Catch up on the week in Mid-Valley news from Feb. 4-8. Lee Clarkson, Statesman Journal
Top brass from the U.S. Equal Employment Opportunity Commission will visit the Oregon Capitol this week to discuss a workplace training session that legislative staff described as deeply upsetting and that spurred a senator to dissuade others from attending future training.
The incident Tuesday afternoon also brought back to the surface simmering concerns of workplace harassment and the Legislature’s culture of tolerance toward such behaviors just three weeks into the 2019 legislative session.
“This is real, the Senate has to stop ignoring it, and it’s time for our leadership to take accountability, apologize to these women,” Sen. Sara Gelser, D-Corvallis, said during an impassioned speech on the Senate floor Thursday. “I will not be attending the training, and I hope you don’t make your staff do so, either.”
Gelser also reiterated her request for a discussion on the floor of the Senate about the culture of workplace harassment in the building, which has so far not occurred.
Details about the hours-long training in question were laid out in letters, testimony and private conversations in the days since.
Laura Hanson, Gelser’s chief of staff, wrote that she had to step out of the session for 20 minutes to calm down after having a physical response to the “deeply offensive and troubling” language the trainer was using.
Hanson wrote that the trainer encouraged victims not to report unwanted advances or risk being perceived as “tattlers.” She said the trainer also joked about how “snitches get stitches” in regards to filing a complaint with HR.
Gelser reiterated these specific concerns during her floor speech.
Silverton hiker: How Leslie Drapiza survived frigid nights in the Gorge wilderness
Kruse scandal not addressed for some
Hanson and others came to the conclusion that the trainer wasn’t briefed on the recent history of sexual harassment and unwanted touching at the Capitol. Hanson wrote that the trainer was “dismissive” of sexual harassment when it was brought up.
Sexual harassment has been a contentious issue at the Capitol since allegations against former Sen. Jeff Kruse, R-Roseburg, became public in fall 2017.
In the intervening months, more complaints and detailed reports painted the Capitol as an unsafe workplace for staff, interns and legislative members alike.
Gelser was the first to publicly accuse Kruse of unwanted touching. He later resigned.
“It was my hope that the training today would encourage victims of workplace harassment to come forward,” Hanson wrote. “Instead, the training made it clear that we are better off negotiating with our harassers, deflecting their advances or laughing off inappropriate behavior or touching.”
On Wednesday morning, emails were sent to staff inviting them to provide feedback to Employee Services or legislative leadership.
The offices received no fewer than seven letters, including one co-signed by 23 staffers. There were also at least two formal conversations. All but one response described the training as upsetting. The sessions are capped at around 35 participants.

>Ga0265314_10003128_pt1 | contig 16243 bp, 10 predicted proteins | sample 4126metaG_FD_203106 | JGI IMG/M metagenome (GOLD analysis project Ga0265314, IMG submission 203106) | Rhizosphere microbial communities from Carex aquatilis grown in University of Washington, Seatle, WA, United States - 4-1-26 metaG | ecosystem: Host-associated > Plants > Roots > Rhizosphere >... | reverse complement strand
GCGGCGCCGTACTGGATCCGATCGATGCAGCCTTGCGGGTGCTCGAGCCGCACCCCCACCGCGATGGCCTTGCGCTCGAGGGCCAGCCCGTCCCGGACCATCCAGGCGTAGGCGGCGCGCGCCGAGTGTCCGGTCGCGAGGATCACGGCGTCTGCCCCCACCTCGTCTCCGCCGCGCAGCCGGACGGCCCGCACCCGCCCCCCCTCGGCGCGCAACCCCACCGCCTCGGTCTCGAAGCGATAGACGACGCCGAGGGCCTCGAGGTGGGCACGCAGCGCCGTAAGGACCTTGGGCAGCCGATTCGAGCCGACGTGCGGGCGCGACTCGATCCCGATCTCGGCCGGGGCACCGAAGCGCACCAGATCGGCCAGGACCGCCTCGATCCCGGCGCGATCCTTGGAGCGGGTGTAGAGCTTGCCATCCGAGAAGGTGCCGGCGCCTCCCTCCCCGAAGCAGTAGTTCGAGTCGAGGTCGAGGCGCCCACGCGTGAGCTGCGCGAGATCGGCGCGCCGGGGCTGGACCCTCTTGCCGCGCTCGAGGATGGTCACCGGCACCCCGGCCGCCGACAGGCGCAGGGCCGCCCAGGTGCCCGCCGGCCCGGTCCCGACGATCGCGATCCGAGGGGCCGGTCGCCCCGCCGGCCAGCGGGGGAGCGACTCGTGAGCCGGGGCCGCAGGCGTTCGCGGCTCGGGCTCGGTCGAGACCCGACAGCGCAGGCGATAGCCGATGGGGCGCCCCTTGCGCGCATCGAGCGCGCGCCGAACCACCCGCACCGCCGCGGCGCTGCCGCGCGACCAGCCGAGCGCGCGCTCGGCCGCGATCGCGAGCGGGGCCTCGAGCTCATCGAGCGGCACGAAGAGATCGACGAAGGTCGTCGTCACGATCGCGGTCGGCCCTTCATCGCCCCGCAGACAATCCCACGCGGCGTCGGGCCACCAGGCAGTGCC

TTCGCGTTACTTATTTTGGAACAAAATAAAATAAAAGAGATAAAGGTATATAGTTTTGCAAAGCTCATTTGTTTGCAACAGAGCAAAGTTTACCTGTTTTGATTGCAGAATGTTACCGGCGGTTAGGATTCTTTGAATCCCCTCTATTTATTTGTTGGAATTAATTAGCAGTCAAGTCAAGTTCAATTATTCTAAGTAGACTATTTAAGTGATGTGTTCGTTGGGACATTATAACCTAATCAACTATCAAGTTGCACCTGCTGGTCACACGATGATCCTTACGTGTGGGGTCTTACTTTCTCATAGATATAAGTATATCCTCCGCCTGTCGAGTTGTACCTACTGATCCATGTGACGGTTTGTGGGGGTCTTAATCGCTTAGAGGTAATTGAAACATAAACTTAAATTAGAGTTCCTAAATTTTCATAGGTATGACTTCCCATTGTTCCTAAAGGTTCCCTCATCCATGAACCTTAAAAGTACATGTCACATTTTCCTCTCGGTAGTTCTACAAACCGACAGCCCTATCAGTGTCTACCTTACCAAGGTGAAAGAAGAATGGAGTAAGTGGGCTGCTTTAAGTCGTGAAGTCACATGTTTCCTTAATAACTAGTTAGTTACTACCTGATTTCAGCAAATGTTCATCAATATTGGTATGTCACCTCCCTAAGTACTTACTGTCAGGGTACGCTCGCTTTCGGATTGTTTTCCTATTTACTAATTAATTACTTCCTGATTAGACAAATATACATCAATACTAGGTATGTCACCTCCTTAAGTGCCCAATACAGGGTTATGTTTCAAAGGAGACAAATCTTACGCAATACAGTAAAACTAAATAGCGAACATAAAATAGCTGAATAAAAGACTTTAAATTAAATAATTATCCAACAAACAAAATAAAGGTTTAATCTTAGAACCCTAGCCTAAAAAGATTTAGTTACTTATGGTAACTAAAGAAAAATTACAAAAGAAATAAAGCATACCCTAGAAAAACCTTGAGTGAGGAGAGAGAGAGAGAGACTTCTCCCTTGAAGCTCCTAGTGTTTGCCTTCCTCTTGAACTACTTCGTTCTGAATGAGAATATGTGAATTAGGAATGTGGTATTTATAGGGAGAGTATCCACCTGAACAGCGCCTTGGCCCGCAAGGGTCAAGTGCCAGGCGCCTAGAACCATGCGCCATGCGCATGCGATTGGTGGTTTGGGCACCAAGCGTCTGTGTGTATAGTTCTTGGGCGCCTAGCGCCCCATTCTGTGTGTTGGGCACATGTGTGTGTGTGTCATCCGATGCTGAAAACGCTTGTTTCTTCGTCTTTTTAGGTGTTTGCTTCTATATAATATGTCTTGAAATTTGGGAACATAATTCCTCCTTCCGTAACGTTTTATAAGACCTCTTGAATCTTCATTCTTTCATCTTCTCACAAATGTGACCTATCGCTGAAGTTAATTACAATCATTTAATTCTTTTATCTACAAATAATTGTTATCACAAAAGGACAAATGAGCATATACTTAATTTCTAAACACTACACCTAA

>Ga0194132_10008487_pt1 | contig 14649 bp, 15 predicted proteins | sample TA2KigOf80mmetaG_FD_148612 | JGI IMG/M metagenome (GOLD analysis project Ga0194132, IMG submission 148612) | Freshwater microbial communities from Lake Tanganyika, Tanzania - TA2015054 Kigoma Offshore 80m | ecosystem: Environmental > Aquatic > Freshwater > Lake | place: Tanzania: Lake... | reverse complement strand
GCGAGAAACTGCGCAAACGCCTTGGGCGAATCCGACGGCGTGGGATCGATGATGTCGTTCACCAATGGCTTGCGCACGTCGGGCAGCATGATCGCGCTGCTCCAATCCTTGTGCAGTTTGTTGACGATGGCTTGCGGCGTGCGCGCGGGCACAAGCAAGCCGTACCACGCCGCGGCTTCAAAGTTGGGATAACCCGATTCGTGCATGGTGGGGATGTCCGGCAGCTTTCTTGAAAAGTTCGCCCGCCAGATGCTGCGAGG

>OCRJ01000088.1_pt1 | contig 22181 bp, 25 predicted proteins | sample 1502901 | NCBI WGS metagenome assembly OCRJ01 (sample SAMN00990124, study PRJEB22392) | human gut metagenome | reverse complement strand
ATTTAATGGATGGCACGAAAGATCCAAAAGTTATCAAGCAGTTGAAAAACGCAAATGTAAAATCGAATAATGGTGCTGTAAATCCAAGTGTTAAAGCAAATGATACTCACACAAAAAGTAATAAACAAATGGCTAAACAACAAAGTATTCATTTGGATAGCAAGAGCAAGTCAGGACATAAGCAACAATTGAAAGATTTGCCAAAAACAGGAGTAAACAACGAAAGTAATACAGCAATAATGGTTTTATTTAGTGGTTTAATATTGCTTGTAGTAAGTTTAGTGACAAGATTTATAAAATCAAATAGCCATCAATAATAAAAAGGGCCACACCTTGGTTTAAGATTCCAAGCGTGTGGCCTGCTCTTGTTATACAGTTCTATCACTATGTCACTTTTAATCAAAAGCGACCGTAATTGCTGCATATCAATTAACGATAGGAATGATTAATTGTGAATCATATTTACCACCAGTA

The EEOC Respectful Workplaces training focuses on preventing and reporting harassment. Trainers are supposed to go over acceptable conduct in the workplace, tools for responding to harassment, intervention techniques and respectfulness.
Staff members who attended a similar training in October said they didn’t hear any rhetoric along the lines of the offensive language reported this past week.
According to legislative staff, due to the federal government’s partial shutdown in January, training was postponed and the trainer used in October was not available for the rescheduled dates.
“I’ve read the complaint letters, and none of that came up in our training,” said Lisa Taylor, assistant legislative director for Senate President Peter Courtney, D-Salem. “I thought it was quite a useful training back when we took it.”
In previous years, harassment training was handled in-house, but having more robust training became one point of emphasis following the Kruse scandal.
EEOC officials coming to Salem Friday
Better training was also recommended by the Oregon Law Commission in its report analyzing the Legislature’s harassment policies.
“We are committed to building a better workplace environment where we prevent hostile actions before they occur and where everyone is treated with dignity and respect,” Courtney and House Speaker Tina Kotek, D-Portland, wrote in a joint statement to House and Senate staff members Thursday.
“We have much more work to do on this front, and we look forward to partnering with the Capitol community as we continue the efforts to improve the culture and make the Capitol a welcoming place for all,” they wrote.
Legislative leadership requested a formal response from the EEOC and confirmed at week’s end that leaders from the commission would visit Salem for a “listening session.” That meeting is scheduled for Friday morning and will be open to legislative members and those who were at Tuesday’s training.
The workplace training for staff that was scheduled for Friday morning will be postponed.
“We will be scheduling additional staff training from trusted trainers in the coming weeks,” Betsy Imholt, Courtney’s chief of staff, wrote to senators.
Contact Connor Radnovich at [email protected] or 503-399-6864, or follow him on Twitter at @CDRadnovich
Read or Share this story: https://www.statesmanjournal.com/story/news/politics/2019/02/10/oregon-legislature-sexual-harassment-workplace-training/2806337002/
Powered by WPeMatico